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were the best we'd had off the old tree that autumn.


OCTOBER BROUGHT an extension of my sick leave
and some mornings with the hounds. By the
time I received another letter from Dottrell. Dclville
Wood had more or less buried its dead, in my mind
if not altogether in reality. The old Quartermaster
let off steam in a good grumble from which I quote
a specimen.

"Well, we have been out at rest about 10 kilos from
the place we were at last Xmas. We expected to be
there three \veeks but after 8 days have had sudden
orders to move to the old old spot with a Why. Kin-
jack left us to take command of a Brigade; a great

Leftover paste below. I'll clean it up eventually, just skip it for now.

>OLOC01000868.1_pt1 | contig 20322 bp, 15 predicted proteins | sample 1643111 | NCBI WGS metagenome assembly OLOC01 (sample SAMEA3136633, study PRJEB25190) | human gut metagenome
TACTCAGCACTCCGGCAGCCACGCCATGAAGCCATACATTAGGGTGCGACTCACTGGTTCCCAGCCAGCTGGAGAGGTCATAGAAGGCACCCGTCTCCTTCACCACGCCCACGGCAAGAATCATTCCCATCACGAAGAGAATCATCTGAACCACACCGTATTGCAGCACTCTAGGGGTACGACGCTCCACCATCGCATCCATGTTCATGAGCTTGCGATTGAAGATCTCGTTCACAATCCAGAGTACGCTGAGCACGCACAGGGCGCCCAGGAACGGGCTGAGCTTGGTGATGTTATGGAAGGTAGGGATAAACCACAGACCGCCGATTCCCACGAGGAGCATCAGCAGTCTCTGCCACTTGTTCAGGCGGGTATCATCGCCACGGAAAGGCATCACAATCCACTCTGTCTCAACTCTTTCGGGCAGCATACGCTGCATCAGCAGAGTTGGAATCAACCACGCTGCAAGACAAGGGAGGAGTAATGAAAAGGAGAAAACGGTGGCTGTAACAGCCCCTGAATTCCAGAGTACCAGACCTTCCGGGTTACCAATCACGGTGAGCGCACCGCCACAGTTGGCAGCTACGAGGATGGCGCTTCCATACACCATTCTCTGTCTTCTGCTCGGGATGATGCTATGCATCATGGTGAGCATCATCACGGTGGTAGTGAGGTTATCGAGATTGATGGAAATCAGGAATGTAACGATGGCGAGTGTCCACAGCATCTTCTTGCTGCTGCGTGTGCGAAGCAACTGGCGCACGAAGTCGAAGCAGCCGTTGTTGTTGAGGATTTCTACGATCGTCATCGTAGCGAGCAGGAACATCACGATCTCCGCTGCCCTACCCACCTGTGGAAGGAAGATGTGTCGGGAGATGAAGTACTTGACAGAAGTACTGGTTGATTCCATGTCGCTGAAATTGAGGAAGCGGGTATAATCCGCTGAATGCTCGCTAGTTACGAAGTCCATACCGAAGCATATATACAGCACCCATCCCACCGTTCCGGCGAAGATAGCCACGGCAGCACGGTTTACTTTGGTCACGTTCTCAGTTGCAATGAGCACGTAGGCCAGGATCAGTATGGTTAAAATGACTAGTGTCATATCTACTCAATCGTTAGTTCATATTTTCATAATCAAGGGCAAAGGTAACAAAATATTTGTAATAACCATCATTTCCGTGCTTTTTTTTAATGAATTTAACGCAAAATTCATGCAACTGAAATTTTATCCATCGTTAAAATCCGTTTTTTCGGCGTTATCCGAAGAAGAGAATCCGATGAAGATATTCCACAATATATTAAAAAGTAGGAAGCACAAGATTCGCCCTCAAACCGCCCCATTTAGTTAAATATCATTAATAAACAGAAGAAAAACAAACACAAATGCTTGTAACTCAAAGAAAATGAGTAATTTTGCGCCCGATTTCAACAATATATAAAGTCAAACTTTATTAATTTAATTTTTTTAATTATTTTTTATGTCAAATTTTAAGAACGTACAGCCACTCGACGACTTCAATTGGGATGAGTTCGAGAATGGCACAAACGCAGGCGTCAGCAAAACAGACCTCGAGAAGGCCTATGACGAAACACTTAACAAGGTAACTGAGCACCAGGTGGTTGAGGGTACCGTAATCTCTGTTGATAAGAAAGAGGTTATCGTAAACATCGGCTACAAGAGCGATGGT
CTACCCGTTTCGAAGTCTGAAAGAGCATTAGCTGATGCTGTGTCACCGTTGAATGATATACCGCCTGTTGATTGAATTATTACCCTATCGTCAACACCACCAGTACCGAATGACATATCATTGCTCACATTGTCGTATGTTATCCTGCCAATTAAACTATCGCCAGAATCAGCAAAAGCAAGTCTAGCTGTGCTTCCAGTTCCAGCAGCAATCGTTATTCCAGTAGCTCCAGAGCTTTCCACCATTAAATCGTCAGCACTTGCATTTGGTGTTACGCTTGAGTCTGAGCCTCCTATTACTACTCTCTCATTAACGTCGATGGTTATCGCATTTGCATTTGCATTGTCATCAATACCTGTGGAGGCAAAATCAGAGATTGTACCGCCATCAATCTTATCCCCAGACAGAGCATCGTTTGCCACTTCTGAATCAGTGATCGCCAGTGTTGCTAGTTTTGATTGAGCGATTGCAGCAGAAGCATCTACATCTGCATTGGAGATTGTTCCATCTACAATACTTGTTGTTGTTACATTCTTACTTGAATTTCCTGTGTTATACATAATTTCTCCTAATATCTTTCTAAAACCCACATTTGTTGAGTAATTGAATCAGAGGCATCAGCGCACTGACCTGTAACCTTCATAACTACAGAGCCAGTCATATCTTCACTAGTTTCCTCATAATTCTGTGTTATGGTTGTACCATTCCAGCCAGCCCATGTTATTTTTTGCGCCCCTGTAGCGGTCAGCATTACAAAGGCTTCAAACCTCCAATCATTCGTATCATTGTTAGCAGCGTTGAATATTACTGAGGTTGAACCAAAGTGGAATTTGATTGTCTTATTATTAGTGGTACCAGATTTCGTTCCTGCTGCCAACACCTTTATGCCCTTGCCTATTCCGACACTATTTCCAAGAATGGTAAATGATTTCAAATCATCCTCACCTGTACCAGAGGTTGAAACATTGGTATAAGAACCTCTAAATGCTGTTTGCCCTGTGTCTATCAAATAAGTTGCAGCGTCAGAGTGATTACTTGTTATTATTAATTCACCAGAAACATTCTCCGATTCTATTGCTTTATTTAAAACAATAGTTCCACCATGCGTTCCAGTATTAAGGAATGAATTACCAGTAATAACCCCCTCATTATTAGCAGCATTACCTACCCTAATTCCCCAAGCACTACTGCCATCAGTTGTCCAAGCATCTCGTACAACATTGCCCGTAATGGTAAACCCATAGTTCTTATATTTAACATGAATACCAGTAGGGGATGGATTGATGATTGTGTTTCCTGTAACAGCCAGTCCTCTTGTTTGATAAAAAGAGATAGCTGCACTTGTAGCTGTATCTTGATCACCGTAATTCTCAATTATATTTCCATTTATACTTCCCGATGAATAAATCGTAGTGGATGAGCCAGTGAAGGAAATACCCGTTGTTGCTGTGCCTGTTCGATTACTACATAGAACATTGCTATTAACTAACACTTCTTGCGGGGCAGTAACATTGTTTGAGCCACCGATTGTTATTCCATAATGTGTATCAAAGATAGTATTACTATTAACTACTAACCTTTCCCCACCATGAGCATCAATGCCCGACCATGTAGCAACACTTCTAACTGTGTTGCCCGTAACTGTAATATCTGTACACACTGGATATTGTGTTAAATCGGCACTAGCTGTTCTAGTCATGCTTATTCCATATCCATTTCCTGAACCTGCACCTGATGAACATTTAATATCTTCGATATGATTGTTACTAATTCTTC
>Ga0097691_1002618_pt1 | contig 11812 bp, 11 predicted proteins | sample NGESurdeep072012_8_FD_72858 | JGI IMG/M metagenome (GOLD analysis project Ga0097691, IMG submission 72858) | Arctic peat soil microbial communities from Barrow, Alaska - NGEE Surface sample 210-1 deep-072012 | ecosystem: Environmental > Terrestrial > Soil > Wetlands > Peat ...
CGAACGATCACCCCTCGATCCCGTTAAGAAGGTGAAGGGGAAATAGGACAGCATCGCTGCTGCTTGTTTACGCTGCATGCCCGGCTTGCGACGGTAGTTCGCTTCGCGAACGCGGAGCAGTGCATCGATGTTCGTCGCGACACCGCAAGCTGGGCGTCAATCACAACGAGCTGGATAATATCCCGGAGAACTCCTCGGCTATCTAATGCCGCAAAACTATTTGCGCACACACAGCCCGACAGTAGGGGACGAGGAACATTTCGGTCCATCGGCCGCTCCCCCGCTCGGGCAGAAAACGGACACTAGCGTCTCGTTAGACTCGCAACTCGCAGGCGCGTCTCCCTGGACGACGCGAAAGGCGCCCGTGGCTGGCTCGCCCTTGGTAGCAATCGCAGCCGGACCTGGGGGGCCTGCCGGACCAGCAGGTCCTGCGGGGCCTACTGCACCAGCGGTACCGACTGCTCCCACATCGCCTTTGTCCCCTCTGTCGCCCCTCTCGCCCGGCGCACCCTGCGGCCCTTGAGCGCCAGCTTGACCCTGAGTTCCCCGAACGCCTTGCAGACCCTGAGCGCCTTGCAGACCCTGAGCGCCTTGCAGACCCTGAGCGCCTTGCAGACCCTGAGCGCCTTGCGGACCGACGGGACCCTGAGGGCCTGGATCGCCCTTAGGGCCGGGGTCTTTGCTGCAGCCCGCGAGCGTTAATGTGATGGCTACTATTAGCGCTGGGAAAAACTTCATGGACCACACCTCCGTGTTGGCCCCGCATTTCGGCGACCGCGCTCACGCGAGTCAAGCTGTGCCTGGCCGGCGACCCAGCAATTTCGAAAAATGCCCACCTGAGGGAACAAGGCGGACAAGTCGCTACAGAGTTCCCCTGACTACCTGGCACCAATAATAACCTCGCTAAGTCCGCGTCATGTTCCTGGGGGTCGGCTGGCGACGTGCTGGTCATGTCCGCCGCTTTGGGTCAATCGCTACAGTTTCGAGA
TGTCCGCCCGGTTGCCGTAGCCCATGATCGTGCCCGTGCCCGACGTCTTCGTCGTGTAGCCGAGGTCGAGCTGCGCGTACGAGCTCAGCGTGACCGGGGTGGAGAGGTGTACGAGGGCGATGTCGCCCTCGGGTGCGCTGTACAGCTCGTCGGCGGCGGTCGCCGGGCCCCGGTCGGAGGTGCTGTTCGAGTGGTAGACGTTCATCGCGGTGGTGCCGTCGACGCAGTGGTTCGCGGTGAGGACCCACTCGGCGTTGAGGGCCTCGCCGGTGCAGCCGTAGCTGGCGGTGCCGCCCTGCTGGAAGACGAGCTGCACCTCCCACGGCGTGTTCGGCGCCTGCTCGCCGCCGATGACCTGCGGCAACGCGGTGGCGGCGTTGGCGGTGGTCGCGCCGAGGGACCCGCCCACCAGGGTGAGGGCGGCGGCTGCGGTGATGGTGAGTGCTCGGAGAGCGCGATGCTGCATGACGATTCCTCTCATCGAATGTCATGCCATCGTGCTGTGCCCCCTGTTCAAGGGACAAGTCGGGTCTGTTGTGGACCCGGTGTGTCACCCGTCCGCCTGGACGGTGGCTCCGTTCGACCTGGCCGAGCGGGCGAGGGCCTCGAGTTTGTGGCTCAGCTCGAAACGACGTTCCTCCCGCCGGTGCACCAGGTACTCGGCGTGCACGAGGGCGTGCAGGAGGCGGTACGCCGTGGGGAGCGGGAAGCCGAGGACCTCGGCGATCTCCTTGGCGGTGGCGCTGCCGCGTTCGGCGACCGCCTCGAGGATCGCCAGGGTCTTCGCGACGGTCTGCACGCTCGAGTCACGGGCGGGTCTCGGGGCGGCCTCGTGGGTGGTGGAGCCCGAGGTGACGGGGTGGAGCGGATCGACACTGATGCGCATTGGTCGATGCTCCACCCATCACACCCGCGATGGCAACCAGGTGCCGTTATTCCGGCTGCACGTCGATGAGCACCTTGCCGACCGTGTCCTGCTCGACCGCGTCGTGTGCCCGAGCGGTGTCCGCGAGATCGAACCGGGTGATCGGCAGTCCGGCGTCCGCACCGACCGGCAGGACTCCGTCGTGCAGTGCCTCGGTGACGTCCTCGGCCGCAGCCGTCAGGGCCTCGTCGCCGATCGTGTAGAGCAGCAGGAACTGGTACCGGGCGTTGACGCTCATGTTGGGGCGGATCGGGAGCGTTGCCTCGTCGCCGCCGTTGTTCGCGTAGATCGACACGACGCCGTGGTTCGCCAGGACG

loss to the Battn. They all come and go; stay in the
Batt. long enough to get something out of it, and then
disappear and will hardly give a thought to the men
and officers who were the means of getting them higher
rank. It's a selfish world, my friend. All successive
C.O.'s beg me to stay with the old Battalion they love
so well. I do. So do they, till they get a better job.
They neither know nor care what happens to me (who
at their special request have stuck to 'the dear old
Corps') when I leave the Service on a pension of$os.
a week,"

I am afraid I wasn't worrying overmuch about "the
dear old Corps" myself, while out with the Ringwell
Hounds on Colonel Hesmon's horses. In spite of the
War, hunting was being carried on comfortably,
though few people came out. "The game was being
kept alive for the sake of the boys at the Front", who
certainly enjoyed the idea (if they happened to be